• SHARE

With South Korea's presidential election drawing near, analysts are watching whether the next leader and Prime Minister Fumio Kishida can put history behind them and move relations forward in the face of an increasingly assertive China and North Korea's nuclear and missile development.

This is particularly the case when the United States is calling for closer coordination with the two allies to deter any attempt to destabilize East Asia such as Beijing's ambition to seize Taiwan and Pyongyang's threat to end its self-imposed moratorium on nuclear tests and long-range missile launches.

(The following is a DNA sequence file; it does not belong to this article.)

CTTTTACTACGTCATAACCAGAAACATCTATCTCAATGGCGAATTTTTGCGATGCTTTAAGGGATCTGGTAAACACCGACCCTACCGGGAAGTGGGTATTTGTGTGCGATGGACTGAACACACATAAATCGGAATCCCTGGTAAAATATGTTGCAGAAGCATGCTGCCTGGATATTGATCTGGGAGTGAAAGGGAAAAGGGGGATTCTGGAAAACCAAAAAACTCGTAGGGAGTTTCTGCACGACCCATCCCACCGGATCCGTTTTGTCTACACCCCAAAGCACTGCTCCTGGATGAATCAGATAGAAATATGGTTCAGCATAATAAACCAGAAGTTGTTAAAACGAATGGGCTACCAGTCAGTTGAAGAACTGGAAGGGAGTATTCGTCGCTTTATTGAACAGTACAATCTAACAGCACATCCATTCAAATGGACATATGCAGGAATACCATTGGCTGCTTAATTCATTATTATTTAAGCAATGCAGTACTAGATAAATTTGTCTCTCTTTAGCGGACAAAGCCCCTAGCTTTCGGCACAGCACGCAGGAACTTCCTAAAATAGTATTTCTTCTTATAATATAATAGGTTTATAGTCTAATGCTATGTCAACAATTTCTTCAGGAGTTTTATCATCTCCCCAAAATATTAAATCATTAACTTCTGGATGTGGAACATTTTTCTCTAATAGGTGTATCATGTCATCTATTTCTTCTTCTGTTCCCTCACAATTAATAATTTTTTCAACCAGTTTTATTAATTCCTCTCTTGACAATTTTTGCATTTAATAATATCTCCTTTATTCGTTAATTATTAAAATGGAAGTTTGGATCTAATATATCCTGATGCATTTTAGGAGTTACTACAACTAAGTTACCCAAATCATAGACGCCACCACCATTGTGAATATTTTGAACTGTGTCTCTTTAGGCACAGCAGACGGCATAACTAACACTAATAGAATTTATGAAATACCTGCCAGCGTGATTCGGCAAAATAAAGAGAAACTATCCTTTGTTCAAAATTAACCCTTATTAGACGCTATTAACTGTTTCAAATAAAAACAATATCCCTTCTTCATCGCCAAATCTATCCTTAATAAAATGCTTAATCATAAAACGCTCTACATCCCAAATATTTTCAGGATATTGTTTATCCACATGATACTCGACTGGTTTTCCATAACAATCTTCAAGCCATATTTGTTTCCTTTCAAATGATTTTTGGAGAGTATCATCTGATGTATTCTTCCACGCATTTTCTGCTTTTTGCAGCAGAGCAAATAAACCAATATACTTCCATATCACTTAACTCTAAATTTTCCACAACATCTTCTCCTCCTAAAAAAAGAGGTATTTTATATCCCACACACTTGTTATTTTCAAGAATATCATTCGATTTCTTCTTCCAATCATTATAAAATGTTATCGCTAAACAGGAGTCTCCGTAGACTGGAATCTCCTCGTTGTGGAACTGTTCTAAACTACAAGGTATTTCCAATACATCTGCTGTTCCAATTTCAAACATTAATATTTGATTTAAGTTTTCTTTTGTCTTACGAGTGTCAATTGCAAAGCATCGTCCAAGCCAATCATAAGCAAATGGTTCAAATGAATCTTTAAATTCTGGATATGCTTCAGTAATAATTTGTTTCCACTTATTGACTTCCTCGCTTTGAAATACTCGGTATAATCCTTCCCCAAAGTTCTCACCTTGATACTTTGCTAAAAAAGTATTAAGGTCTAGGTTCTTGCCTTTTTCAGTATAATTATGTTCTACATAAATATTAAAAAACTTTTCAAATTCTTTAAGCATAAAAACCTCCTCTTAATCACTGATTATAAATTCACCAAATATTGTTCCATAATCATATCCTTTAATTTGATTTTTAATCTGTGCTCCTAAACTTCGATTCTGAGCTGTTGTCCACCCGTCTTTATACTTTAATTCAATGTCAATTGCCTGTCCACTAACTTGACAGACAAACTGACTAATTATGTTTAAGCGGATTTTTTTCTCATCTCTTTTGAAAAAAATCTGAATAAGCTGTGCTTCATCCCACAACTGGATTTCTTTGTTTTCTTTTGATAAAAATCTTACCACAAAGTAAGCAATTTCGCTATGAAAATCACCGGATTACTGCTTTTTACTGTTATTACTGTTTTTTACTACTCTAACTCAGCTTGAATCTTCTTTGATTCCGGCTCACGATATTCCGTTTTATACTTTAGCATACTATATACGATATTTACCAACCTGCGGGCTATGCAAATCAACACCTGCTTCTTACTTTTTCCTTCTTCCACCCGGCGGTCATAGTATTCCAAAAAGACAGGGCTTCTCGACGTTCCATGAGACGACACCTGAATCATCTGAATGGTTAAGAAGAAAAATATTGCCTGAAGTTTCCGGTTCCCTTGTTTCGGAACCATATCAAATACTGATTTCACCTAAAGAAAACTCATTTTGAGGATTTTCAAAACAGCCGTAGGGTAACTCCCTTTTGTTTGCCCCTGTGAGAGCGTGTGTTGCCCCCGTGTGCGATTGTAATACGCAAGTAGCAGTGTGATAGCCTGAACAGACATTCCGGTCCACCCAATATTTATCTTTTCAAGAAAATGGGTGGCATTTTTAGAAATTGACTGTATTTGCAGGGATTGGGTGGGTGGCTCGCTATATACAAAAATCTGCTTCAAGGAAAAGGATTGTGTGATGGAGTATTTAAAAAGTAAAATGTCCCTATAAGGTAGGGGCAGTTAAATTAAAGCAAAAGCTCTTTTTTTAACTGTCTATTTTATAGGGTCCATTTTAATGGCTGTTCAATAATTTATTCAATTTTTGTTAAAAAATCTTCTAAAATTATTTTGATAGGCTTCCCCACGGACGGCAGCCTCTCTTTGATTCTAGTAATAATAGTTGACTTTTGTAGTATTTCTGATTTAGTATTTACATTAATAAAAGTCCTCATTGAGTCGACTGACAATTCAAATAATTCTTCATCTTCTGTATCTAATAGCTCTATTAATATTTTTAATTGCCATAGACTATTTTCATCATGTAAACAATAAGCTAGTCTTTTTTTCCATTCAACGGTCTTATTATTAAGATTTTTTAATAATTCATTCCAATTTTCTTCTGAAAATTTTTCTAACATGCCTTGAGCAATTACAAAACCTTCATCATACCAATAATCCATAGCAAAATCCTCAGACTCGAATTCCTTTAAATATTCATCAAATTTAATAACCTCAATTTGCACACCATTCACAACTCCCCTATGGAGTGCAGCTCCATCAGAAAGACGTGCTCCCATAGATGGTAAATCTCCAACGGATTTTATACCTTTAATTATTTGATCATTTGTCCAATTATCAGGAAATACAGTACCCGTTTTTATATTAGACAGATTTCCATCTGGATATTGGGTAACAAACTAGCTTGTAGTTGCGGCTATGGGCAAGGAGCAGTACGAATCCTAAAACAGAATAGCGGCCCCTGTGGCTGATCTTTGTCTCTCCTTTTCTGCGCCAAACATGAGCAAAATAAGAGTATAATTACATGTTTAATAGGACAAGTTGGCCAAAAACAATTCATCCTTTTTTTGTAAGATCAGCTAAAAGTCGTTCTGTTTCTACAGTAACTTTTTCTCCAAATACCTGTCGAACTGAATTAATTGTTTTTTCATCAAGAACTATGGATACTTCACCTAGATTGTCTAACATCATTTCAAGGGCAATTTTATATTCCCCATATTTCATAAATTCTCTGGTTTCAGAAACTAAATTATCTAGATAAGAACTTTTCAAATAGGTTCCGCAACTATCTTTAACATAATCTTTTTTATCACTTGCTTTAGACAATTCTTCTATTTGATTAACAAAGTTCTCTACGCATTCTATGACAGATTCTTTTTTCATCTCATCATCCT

Unable to view this article?

This could be due to a conflict with your ad-blocking or security software.

Please add japantimes.co.jp and piano.io to your list of allowed sites.

If this does not resolve the issue or you are unable to add the domains to your allowlist, please see out this support page.

We humbly apologize for the inconvenience.

In a time of both misinformation and too much information, quality journalism is more crucial than ever.
By subscribing, you can help us get the story right.

SUBSCRIBE NOW

PHOTO GALLERY (CLICK TO ENLARGE)